RECORD LEVELS. Take a program under development by Sony Corp. subsidiary Sony Electronics and the University of Michigan, called "Leadership 2000." Directed by C.K. Prahalad, professor of corporate strategy and international business at Michigan, the plan is to teach Sony execs to create new opportunities from the convergence of the audio, video, media, and PC industries. By encouraging managers from different businesses to interact more, Sony hopes they will think of new ways to leverage technology, much as Sony did when it made the transistor radio portable. "If we don't pull this off, we wither and die," says Sony President and Chief Operating Officer Carl J. Yankowski.

Such custom programs mean a lot more work--for participants and providers alike--but they also mean more revenues. At Babson College, for example, which primarily does customized programs, revenues have more than doubled in the past five years, rising to $6.4 million. Overall, average revenues from the 35 schools surveyed rose to $11.4 million, up 61% from five years ago. In executive MBA programs, too, enrollments are hitting record levels even as average tuition at leading schools has risen 32% since 1993, to $50,584.

In this crowded arena, which schools best meet the needs of Corporate America? Focusing exclusively on the end user--the corporation--BUSINESS WEEK asked heads of human resources and management development at 394 companies to rank their top choices in executive education. We received 120 responses, a rate of 30%. To round out the survey, we also asked the heads of 35 leading exec ed and 61 executive MBA programs to assess themselves and their rivals. The results of the corporate survey, as well as deans' views, can be found on pages 72 and 80.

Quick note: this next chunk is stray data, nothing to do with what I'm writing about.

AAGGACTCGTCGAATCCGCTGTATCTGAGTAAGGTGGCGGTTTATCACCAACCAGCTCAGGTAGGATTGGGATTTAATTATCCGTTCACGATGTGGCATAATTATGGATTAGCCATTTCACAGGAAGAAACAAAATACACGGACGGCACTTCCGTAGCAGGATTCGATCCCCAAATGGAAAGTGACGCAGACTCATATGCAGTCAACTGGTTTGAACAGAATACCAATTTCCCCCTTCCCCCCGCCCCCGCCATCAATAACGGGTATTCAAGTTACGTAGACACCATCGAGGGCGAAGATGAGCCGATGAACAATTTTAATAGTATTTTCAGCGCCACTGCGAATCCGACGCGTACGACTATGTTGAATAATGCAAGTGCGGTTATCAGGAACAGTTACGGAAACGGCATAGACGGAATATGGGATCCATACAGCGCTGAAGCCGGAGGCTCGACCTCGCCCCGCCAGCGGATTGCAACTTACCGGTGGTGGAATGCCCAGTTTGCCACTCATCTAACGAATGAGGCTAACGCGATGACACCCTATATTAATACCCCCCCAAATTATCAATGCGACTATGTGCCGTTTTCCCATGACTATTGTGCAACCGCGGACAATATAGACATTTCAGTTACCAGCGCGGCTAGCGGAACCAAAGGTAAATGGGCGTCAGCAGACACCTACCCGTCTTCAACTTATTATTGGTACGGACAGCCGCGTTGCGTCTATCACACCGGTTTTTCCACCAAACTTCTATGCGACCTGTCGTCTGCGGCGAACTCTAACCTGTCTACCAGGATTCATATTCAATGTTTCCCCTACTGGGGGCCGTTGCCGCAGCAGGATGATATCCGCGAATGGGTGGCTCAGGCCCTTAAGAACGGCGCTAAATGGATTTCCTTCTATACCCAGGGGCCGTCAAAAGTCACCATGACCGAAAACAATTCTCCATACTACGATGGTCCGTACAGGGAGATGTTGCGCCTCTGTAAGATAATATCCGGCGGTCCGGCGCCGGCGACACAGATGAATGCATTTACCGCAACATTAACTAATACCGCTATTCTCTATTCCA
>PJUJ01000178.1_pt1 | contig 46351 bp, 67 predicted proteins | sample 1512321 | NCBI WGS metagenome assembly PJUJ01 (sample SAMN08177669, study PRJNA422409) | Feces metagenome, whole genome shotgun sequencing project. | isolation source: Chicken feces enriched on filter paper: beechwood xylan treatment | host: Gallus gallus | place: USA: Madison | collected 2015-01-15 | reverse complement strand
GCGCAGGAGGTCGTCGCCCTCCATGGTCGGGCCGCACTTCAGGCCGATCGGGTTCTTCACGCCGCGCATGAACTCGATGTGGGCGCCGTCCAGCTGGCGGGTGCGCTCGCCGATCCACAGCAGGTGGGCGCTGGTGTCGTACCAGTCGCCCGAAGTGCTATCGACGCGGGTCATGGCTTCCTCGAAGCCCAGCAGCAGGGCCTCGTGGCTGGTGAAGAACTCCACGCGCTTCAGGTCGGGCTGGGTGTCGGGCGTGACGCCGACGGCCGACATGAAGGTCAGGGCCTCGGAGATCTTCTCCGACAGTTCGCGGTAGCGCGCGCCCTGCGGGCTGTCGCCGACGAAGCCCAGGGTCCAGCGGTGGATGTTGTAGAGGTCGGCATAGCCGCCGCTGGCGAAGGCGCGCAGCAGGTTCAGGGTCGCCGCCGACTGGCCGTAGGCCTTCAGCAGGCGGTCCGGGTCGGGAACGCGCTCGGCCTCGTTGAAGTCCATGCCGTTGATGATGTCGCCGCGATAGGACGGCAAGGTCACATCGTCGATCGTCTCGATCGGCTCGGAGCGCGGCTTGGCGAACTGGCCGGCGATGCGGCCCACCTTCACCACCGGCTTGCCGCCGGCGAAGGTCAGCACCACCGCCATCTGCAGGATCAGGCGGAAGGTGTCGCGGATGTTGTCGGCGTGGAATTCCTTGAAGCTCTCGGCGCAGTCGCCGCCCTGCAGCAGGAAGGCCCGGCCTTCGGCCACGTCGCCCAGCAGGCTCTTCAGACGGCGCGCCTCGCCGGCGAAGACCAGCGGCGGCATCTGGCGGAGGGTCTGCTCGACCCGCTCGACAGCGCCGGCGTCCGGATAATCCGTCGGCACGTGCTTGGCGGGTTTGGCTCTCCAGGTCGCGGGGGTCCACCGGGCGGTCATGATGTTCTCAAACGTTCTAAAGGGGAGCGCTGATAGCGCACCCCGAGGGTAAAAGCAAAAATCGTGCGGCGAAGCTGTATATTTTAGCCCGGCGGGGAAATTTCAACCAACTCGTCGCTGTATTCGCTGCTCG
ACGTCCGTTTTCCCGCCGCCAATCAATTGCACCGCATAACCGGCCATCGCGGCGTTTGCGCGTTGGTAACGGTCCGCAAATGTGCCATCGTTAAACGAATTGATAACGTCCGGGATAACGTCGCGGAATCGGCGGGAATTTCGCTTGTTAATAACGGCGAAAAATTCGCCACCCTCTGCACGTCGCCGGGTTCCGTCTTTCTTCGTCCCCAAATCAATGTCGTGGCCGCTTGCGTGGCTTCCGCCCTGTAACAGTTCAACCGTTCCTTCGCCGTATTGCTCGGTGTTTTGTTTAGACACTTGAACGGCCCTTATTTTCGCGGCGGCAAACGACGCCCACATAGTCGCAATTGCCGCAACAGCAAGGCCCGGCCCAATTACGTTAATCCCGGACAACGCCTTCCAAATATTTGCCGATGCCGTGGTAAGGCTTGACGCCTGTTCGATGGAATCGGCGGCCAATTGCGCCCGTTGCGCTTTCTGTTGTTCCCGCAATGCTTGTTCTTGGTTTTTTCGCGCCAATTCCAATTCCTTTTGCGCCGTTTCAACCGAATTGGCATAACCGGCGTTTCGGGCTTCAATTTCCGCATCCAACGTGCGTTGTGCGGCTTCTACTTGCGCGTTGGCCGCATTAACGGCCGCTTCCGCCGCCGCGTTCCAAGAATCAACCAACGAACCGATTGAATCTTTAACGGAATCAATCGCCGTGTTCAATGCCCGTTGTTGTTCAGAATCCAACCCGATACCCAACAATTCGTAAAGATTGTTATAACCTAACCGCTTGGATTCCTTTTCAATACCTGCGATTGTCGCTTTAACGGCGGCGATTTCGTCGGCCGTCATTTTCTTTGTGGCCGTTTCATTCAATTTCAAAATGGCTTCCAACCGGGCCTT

In nondegree executive education, the overall winner in the BUSINESS WEEK survey was Harvard University, followed closely by Michigan. Northwestern's J.L. Kellogg Graduate School of Management, Wharton, and Stanford University rounded out the top five. We also asked execs to rank the schools' strengths in specific subjects. Among the results: Wharton dominated in finance, Thunderbird--the American Graduate School of International Management--won in global business, and Harvard led in general management. For custom programs, Kenan-Flagler Business School at the University of North Carolina at Chapel Hill came out ahead.

For Harvard, that's a welcome vote of confidence after a major overhaul of its program. After virtually owning the field for decades, Harvard's lead was challenged in the late 1980s by a handful of aggressive schools more responsive to customers' needs. In 1995, after the arrival of Dean Kim B. Clark, it hired consultant McKinsey & Co. to help with a revamp. The conclusion: Many companies associated Harvard only with less popular general management courses--and perceived its faculty as "stodgy and arrogant," says Bob Fogel, Harvard's executive director for executive education.

Now, Harvard offers more open enrollment programs targeted at people with similar needs, such as the Program for Global Leadership, for new general managers with international responsibilities. Harvard also has increased its course offerings from 24 to 56 in five years, with many more short courses tied to current faculty projects. And customized programs have gone from 2% of revenues to 15%.